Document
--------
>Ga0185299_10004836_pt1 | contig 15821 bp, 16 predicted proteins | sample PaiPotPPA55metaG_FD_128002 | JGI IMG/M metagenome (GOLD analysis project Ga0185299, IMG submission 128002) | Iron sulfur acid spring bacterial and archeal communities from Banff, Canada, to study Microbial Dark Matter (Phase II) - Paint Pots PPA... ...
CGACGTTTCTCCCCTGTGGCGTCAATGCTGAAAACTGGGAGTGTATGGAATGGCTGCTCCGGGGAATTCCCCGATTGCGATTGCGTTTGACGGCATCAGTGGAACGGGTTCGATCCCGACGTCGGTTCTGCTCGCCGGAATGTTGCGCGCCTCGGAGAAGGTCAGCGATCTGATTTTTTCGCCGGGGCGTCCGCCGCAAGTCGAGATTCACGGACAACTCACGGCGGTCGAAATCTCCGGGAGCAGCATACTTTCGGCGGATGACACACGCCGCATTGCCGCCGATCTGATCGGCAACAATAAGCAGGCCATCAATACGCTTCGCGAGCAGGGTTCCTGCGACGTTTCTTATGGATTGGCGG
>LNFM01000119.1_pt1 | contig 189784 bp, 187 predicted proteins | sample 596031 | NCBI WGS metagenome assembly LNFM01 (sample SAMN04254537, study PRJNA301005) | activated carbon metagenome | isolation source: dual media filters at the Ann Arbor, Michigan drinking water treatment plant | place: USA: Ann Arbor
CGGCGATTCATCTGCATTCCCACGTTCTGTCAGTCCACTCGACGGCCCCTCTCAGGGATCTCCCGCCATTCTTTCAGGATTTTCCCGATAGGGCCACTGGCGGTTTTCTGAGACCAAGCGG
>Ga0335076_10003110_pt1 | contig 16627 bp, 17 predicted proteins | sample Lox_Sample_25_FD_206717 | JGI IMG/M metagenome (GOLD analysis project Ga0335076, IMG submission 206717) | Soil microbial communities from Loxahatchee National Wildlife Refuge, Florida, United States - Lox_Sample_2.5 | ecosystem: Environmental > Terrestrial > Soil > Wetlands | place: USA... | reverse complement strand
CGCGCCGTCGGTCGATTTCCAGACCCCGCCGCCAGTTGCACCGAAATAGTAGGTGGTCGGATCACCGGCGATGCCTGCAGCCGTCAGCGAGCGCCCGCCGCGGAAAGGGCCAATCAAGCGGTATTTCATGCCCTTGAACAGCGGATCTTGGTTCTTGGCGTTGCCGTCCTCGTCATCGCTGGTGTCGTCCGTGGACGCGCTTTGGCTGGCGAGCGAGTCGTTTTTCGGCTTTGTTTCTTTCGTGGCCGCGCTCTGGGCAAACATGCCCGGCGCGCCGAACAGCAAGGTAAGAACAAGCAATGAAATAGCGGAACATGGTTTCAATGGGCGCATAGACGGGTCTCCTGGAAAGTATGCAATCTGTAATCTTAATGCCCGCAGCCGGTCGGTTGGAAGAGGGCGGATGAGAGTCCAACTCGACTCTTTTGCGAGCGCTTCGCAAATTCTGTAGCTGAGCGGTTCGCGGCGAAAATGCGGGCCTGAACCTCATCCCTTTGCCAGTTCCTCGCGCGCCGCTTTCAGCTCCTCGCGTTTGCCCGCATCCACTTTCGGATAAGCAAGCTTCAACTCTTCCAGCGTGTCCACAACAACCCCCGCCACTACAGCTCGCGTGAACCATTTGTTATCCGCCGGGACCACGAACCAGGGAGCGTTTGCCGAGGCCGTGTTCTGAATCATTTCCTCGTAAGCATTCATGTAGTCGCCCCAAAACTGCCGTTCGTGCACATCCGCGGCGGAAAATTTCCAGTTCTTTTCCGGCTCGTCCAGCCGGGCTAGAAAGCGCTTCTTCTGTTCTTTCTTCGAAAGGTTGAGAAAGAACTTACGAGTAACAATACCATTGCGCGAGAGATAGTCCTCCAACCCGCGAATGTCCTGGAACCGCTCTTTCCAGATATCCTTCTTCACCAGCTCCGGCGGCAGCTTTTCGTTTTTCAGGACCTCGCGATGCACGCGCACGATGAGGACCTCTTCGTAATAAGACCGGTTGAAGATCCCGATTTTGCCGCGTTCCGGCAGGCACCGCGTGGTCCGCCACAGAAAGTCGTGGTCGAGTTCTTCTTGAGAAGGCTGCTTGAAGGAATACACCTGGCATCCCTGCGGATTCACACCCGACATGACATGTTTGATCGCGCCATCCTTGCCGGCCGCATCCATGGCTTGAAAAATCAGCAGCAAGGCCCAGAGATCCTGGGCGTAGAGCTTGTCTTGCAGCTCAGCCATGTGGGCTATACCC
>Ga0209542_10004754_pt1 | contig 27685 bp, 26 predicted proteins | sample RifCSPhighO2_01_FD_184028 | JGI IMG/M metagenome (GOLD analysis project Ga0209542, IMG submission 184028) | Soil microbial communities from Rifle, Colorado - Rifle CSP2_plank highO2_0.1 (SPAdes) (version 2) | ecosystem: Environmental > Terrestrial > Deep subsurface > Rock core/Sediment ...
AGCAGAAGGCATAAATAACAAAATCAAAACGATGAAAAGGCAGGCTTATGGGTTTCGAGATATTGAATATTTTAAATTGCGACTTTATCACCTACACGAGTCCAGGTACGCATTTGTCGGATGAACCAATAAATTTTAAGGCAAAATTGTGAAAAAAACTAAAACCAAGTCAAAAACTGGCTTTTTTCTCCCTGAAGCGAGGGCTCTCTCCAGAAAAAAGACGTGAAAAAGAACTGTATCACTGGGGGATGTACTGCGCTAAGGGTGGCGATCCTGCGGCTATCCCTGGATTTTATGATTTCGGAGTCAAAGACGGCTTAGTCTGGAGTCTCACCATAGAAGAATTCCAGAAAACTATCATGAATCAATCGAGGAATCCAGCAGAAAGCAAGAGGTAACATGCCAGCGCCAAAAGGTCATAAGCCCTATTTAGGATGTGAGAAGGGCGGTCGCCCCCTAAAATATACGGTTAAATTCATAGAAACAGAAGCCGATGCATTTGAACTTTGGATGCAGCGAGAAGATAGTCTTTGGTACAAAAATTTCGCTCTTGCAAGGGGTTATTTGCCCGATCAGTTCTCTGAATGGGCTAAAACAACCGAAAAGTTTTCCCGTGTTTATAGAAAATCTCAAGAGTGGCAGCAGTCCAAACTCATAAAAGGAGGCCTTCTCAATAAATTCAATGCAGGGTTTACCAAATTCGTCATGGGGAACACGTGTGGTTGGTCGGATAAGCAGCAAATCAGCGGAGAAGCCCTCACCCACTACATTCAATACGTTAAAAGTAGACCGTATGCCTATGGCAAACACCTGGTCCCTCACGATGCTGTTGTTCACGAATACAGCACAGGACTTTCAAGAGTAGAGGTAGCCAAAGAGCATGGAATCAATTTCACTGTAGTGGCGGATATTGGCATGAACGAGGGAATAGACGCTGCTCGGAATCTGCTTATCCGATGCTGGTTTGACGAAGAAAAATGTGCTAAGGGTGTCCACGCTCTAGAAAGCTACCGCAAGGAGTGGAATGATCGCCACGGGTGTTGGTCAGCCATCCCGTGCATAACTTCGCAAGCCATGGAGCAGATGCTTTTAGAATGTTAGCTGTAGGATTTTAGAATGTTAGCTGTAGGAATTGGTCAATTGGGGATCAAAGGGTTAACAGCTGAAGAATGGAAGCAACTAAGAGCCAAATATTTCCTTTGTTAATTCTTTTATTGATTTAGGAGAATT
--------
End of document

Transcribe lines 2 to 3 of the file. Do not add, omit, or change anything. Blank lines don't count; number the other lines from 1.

CGACGTTTCTCCCCTGTGGCGTCAATGCTGAAAACTGGGAGTGTATGGAATGGCTGCTCCGGGGAATTCCCCGATTGCGATTGCGTTTGACGGCATCAGTGGAACGGGTTCGATCCCGACGTCGGTTCTGCTCGCCGGAATGTTGCGCGCCTCGGAGAAGGTCAGCGATCTGATTTTTTCGCCGGGGCGTCCGCCGCAAGTCGAGATTCACGGACAACTCACGGCGGTCGAAATCTCCGGGAGCAGCATACTTTCGGCGGATGACACACGCCGCATTGCCGCCGATCTGATCGGCAACAATAAGCAGGCCATCAATACGCTTCGCGAGCAGGGTTCCTGCGACGTTTCTTATGGATTGGCGG
>LNFM01000119.1_pt1 | contig 189784 bp, 187 predicted proteins | sample 596031 | NCBI WGS metagenome assembly LNFM01 (sample SAMN04254537, study PRJNA301005) | activated carbon metagenome | isolation source: dual media filters at the Ann Arbor, Michigan drinking water treatment plant | place: USA: Ann Arbor